In this mixed oracle the Lord begins by assuring Jacob not to fear and Israel not to be dismayed, for the Lord is going to save them from afar, and their offspring from captivity. They shall return from the lands to which the Lord has dispersed them and they shall be at ease, but those lands shall be chastised in just measure. Suddenly the poem shifts, and the one addressed is a woman who, as in earlier oracles, is presented as an unfaithful wife whose wounds are incurable, and beyond the help of any medicine. All of her lovers have proved false and care nothing for her. In restitution for her numerous sins and great guilt,the Lord has dealt her a blow as though he were her enemy. Yet, those who devour her shall be devoured, and all of her foes shall go into captivity. The plunderer shall be plundered, and those who make her prey shall become prey. The Lord promises to restore her health and heal her wounds. Though Zion is an outcast, the Lord will heal her.
What shall we give to the Lord for all of God’s goodness to us? This psalm professes love for the Lord who hears our cries, who is gracious, righteous and compassionate, and who preserves the simple (the naïve), who keeps our stumbling feet on God’s path, preserving our lives. The psalmist had been surrounded by the snares of death; the pangs of dying were upon him as he suffered anguish and distress. As is often the case, the emotional side of his encounter with death was even more traumatic than the physical reality of it. In that anguish he called out to the Lord to save him and the Lord did. “What then,” he asks, “shall I offer to the Lord in return for all of God’s goodness?” What can one give to God for all God’s goodness? The psalmist will lift the cup of salvation and call on the name of the Lord. He is promising to go to the temple to offer God a sacrifice of thanksgiving in the midst of God’s people. The psalmist makes a final vow: “I am your servant, the child of your serving girl.” He seals this promise with a pledge. Lifting the cup of salvation, in much the way we would offer a “toast” to another in tribute, he simply says, “Hallelujah!”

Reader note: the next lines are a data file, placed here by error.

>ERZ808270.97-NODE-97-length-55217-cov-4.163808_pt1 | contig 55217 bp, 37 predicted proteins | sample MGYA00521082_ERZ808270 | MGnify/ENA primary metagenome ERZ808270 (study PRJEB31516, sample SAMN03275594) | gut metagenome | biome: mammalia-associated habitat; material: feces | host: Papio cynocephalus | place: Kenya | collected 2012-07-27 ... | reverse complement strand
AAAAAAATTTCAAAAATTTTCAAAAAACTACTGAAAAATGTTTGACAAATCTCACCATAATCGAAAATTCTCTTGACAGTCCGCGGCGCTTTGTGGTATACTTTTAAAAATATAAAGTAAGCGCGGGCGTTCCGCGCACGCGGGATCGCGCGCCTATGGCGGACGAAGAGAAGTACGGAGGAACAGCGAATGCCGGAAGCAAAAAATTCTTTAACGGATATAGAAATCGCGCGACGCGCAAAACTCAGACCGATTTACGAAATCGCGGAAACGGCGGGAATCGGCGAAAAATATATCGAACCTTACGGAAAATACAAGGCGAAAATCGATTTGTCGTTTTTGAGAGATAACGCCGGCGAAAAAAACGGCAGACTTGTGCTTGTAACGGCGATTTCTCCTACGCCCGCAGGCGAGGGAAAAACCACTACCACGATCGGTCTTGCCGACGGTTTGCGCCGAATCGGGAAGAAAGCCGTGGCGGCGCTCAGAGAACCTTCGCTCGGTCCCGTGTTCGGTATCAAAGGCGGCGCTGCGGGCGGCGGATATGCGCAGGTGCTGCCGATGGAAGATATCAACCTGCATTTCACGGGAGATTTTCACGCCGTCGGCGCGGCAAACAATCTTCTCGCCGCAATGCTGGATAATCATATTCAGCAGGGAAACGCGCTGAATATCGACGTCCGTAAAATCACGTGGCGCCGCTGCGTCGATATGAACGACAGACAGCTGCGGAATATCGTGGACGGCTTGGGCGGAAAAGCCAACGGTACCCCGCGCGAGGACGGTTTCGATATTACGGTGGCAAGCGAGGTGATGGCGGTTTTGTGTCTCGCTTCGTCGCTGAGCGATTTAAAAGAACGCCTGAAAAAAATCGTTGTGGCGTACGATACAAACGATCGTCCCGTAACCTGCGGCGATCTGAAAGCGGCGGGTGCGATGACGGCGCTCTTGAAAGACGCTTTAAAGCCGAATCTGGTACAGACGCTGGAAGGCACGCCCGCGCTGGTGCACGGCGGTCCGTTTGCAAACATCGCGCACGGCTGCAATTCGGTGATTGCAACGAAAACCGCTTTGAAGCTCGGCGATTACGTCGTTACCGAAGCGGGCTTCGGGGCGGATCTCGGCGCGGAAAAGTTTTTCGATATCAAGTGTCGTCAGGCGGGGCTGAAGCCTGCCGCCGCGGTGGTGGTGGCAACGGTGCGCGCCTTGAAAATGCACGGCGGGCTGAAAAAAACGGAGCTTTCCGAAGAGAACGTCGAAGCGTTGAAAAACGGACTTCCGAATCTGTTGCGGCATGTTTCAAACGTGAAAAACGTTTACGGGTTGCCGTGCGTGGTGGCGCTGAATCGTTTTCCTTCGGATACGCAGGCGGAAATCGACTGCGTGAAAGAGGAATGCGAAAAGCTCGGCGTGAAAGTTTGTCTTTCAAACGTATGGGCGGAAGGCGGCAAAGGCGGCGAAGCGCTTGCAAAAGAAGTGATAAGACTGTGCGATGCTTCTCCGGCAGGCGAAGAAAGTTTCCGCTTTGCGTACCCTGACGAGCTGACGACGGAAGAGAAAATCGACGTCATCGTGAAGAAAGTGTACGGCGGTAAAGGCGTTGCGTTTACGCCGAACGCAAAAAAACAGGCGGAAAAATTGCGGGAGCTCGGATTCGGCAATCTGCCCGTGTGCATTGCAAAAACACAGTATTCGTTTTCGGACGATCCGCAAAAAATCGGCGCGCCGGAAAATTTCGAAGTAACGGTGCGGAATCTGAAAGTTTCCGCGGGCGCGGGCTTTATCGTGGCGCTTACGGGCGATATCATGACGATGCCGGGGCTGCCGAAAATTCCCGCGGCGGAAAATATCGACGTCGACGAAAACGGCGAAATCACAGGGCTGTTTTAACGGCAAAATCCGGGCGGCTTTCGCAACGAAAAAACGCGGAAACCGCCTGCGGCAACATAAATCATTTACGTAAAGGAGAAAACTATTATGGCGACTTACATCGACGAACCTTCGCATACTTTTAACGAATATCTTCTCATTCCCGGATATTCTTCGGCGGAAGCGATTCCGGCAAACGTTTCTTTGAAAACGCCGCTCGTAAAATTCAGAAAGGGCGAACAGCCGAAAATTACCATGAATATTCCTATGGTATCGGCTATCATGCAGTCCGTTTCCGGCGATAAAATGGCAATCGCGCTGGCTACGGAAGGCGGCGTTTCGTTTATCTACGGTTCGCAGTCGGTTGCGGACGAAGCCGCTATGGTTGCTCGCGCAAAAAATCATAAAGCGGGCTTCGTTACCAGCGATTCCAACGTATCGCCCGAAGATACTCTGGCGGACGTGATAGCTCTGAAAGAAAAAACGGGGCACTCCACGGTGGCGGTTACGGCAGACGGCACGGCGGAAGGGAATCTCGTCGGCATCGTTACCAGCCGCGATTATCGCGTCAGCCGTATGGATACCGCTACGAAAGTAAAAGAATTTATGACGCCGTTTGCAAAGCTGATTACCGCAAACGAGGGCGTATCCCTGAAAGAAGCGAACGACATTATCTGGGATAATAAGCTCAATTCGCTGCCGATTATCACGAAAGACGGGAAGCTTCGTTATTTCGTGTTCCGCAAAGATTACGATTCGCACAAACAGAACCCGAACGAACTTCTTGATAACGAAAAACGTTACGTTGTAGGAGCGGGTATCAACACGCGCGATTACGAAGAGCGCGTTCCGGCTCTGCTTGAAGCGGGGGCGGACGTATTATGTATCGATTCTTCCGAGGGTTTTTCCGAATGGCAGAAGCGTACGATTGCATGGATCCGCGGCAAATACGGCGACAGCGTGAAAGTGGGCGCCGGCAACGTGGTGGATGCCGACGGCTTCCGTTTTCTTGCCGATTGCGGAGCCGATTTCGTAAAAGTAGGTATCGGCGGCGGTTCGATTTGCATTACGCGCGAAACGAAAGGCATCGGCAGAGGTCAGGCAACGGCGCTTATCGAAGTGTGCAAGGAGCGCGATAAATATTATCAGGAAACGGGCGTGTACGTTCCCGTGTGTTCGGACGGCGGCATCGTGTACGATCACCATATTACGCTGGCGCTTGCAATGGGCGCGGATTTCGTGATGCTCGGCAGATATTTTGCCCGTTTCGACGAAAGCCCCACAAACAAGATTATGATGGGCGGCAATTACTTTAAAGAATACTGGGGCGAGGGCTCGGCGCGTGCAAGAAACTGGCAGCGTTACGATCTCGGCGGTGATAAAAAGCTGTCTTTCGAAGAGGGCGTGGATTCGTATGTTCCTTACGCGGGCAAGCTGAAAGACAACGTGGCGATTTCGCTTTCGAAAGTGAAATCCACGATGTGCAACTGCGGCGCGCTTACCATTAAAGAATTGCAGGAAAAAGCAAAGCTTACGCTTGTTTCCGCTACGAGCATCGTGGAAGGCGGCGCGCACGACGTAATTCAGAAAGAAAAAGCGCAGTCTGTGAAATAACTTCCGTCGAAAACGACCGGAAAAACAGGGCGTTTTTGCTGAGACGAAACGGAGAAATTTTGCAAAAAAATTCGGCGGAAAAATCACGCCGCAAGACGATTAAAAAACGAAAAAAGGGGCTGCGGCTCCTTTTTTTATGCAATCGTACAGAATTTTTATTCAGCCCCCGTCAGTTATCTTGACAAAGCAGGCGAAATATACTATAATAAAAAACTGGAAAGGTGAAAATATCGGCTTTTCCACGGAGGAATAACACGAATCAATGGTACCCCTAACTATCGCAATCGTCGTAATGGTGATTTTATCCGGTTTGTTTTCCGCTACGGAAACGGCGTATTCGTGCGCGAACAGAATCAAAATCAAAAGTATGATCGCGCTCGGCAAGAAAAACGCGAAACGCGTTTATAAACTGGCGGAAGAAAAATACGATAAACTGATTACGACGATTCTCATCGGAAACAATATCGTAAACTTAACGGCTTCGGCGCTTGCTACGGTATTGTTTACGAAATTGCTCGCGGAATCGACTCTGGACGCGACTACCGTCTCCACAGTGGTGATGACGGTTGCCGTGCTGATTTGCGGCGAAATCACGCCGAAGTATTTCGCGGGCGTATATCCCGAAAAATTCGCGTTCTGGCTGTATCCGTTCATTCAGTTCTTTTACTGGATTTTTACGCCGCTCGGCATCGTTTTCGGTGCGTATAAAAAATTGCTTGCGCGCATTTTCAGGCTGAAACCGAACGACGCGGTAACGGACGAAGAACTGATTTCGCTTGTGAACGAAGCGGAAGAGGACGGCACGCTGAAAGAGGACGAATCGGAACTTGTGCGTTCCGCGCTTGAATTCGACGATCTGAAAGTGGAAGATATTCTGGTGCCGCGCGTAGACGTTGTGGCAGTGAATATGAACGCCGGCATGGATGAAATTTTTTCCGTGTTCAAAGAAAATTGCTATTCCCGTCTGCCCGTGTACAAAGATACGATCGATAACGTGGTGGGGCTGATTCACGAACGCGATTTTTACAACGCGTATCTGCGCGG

The Christ Hymn from Colossians makes the gospel’s astonishing claim that Jesus is the image of the invisible God, the one through whom all things were created and the one in whom “all things hold together.” Not only were all things created by him, but also for him. In other words, he is the Sovereign God in human flesh; in Calvin’s words, “God’s accommodation to us,” so that we could know who God is, what God is like and what it is God desires. Paul employs these words in his letter to the Colossians (scholarly consensus is that Paul did not write this himself, but appropriated a hymn or confession commonly used in the liturgy of the churches of Central Asia, to make his homiletical point) to challenge the worship of spiritual beings and astral bodies that seemed to have been creeping into the churches’ faith. Christ is not only the Sovereign Lord, he is also head of his church and the firstborn of the dead. All of this is so that he might come to have first place in all things—especially human lives. But Christ is not a remote ruler of the universe unconcerned with creation. Rather, in him, not only was all the fullness of God pleased to dwell, but through Christ, God was pleased to reconcile to God’s-self all things thereby making peace through the blood of the cross. More was taking place on the cross than a demonstration of God’s love for the world. In the mystery of God’s ways, all things were being reconciled to God—notice that it is past tense; God has done it! Having quoted the hymn, Paul now makes the personal application with the Colossians. Though they were once “estranged and hostile in mind, doing evil deeds,” Christ has now reconciled them and the rest of creation in his human body through death, in order to present them holy, blameless and irreproachable before God provided—and here is Paul’s point—they continue securely established and steadfast in the faith. God in Christ has done his part. Our part is to respond in faith with lives of gratitude. In addressing an error in the church’s worship in Colossae, Paul has given us witness to the faith of the church enshrined in the hymnody of the mid-first century of the Christian era, a faith it would take another three hundred years to hammer out in an official creed of the church. What was ultimately confessed at Nicaea in 321 CE actually was being confessed by followers of Christ in 60 CE.